Sunday, August 5, 2012

This week in the High Court of Australia

There are three cases being argued in the High Court of Australia this week commencing Tuesday, 7 August 2012.
The first is RCB v The Honourable Justice Forrest, to be heard on Tuesday and Wednesday.  This case raises important issues relating to the operation of the Convention on the Civil Aspects of International Child Abduction (“Hague Convention”).  Among the issues to be considered are whether or not procedural fairness requires a child to be independently and separately represented whenever it appears that a child may object to being returned to a foreign country pursuant to the Hague Convention, and if so whether section 68L(3) of the Family Law Act 1975 (which is to the effect that a child in abduction proceedings may only be separately represented in exceptional circumstances) contravenes Chapter III of the Constitution.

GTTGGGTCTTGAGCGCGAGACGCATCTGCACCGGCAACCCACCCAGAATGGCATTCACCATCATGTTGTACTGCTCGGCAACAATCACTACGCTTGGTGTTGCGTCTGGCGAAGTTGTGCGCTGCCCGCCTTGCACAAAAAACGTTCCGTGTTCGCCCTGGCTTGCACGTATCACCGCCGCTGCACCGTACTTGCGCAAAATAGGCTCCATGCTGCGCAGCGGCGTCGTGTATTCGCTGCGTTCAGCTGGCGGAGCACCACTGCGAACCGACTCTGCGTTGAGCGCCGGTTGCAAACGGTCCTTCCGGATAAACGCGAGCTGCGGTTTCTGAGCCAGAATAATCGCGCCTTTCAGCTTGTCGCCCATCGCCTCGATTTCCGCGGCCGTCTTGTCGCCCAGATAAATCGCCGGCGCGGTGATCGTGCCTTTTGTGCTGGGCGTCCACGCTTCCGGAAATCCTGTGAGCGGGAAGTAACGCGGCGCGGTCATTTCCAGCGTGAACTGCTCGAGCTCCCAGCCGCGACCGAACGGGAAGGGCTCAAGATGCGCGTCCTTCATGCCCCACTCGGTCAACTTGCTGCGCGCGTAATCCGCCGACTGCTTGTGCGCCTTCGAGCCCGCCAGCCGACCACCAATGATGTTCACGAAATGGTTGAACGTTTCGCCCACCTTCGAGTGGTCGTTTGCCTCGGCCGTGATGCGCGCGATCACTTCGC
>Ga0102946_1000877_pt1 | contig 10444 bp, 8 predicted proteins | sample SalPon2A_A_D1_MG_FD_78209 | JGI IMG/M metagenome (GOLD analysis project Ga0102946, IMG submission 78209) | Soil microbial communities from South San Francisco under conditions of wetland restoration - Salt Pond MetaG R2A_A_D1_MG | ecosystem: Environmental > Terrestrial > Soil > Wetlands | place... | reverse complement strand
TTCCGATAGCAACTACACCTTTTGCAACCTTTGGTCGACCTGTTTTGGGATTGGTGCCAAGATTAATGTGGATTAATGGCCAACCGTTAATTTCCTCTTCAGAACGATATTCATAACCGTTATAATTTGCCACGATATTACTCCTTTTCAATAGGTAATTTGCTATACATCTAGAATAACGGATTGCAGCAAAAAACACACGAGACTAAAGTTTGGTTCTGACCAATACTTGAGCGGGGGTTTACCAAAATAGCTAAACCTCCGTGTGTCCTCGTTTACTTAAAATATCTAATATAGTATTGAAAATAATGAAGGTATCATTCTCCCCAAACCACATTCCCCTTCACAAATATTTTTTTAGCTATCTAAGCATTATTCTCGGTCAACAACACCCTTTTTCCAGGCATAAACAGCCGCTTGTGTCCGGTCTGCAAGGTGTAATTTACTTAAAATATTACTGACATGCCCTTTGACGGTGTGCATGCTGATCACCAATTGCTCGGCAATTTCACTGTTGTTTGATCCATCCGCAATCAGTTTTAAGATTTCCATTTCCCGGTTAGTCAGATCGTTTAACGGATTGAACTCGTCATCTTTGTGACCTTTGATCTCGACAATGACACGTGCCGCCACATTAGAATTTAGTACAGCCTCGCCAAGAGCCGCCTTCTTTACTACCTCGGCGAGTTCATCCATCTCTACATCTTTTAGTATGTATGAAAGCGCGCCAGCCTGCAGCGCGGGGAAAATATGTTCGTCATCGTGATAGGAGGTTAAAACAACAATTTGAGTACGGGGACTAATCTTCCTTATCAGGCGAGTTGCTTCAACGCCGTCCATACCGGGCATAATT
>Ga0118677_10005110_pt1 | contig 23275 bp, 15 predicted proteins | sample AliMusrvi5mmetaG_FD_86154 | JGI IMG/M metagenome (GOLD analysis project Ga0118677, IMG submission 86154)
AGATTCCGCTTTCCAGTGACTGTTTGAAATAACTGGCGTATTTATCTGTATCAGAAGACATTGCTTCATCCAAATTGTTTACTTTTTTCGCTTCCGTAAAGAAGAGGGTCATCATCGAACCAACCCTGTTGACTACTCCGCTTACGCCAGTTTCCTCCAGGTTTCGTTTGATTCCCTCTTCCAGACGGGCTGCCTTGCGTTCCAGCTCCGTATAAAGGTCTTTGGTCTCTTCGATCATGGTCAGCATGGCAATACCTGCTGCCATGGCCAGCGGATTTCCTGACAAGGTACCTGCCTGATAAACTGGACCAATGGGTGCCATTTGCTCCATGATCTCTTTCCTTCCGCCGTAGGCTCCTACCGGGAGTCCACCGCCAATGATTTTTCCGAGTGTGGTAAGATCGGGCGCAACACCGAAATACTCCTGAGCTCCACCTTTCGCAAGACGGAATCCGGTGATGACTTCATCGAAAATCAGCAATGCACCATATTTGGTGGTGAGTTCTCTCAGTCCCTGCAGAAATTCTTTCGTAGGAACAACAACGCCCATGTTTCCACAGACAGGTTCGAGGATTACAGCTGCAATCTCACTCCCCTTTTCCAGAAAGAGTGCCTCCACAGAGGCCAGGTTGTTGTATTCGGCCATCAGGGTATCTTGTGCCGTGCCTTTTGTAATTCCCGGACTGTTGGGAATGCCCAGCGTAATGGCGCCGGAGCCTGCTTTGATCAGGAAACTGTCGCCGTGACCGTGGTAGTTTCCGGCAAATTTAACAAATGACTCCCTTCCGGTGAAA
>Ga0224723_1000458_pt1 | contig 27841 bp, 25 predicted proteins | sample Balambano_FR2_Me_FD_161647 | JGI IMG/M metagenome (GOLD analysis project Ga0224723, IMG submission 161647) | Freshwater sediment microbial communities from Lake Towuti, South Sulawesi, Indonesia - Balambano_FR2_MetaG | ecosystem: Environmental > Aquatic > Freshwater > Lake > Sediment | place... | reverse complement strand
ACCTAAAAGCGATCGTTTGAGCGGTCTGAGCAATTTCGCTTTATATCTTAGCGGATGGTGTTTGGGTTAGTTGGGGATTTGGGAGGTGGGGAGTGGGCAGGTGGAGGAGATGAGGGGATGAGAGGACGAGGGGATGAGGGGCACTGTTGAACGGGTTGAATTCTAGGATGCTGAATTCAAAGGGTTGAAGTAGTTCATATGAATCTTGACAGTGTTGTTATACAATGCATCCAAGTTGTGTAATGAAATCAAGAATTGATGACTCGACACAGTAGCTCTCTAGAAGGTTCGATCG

On Wednesday and Thursday the High Court will hear argument in Sweeney v Thornton.  In this case the applicant for special leave/appellant, a learner driver, lost control of the vehicle in which she was learning to drive as a result of entering a bend at excessive speed.  She sued the respondent, who was teaching her to drive, in negligence for failing to advise her as to the speed at which she should have entered a bend, or to take control of the vehicle.  At issue in the appeal is the content of the duty of care owed by an instructor to a learner driver, and whether in the circumstances of the case the NSW Court of Appeal had erred in its findings as to breach of duty and of causation.
On Thursday and Friday the High Court will hear argument in Cooper v The Queen.  This case raises a number of issues, the most interesting of which is perhaps the question of whether or not the defence counsel’s failure to lead evidence of certain mental health service records which indicated the deceased suffered from a psychosis that could be exacerbated by drugs and alcohol, and the failure to cross-examine the deceased’s grandmother concerning the deceased’s mental health, gave rise to a miscarriage of justice.

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